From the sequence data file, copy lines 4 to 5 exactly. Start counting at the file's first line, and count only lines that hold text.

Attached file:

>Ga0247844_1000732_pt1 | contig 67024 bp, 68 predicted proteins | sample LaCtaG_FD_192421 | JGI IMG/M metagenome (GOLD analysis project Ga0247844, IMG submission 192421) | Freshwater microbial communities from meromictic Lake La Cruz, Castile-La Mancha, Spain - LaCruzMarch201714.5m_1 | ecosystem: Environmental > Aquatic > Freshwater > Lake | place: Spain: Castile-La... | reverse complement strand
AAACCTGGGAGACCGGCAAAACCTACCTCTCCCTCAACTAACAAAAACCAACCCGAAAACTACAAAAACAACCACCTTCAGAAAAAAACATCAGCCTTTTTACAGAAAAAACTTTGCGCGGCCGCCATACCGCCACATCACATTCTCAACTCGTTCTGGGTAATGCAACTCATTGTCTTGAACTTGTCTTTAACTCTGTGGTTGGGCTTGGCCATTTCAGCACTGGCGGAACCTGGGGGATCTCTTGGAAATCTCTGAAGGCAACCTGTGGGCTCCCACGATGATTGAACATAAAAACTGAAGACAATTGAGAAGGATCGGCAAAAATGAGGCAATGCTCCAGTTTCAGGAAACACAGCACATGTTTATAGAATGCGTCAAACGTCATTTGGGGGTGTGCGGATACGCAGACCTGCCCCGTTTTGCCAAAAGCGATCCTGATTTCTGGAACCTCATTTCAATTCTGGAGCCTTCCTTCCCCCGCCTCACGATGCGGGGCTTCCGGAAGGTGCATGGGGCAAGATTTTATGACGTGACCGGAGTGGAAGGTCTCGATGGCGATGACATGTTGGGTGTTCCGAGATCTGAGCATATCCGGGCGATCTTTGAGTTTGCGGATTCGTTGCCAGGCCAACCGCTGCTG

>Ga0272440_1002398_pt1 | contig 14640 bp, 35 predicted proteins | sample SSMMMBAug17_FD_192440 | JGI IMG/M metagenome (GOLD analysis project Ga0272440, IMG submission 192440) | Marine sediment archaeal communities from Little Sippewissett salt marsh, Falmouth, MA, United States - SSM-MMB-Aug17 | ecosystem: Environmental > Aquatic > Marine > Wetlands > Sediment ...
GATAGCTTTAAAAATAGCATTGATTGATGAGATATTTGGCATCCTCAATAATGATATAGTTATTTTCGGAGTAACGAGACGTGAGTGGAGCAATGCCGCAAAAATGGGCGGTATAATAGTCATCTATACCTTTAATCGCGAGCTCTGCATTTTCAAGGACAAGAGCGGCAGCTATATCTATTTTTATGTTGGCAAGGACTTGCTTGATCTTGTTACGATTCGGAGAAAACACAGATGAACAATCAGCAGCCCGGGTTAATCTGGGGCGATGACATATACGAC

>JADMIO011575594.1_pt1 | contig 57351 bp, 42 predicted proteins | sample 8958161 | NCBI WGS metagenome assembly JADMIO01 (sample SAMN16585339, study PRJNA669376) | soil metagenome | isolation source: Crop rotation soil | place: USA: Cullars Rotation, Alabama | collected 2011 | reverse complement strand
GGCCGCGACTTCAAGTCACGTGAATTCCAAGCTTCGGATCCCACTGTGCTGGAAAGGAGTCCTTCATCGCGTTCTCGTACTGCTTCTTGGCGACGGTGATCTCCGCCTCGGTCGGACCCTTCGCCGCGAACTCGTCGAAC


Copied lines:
GATAGCTTTAAAAATAGCATTGATTGATGAGATATTTGGCATCCTCAATAATGATATAGTTATTTTCGGAGTAACGAGACGTGAGTGGAGCAATGCCGCAAAAATGGGCGGTATAATAGTCATCTATACCTTTAATCGCGAGCTCTGCATTTTCAAGGACAAGAGCGGCAGCTATATCTATTTTTATGTTGGCAAGGACTTGCTTGATCTTGTTACGATTCGGAGAAAACACAGATGAACAATCAGCAGCCCGGGTTAATCTGGGGCGATGACATATACGAC

>JADMIO011575594.1_pt1 | contig 57351 bp, 42 predicted proteins | sample 8958161 | NCBI WGS metagenome assembly JADMIO01 (sample SAMN16585339, study PRJNA669376) | soil metagenome | isolation source: Crop rotation soil | place: USA: Cullars Rotation, Alabama | collected 2011 | reverse complement strand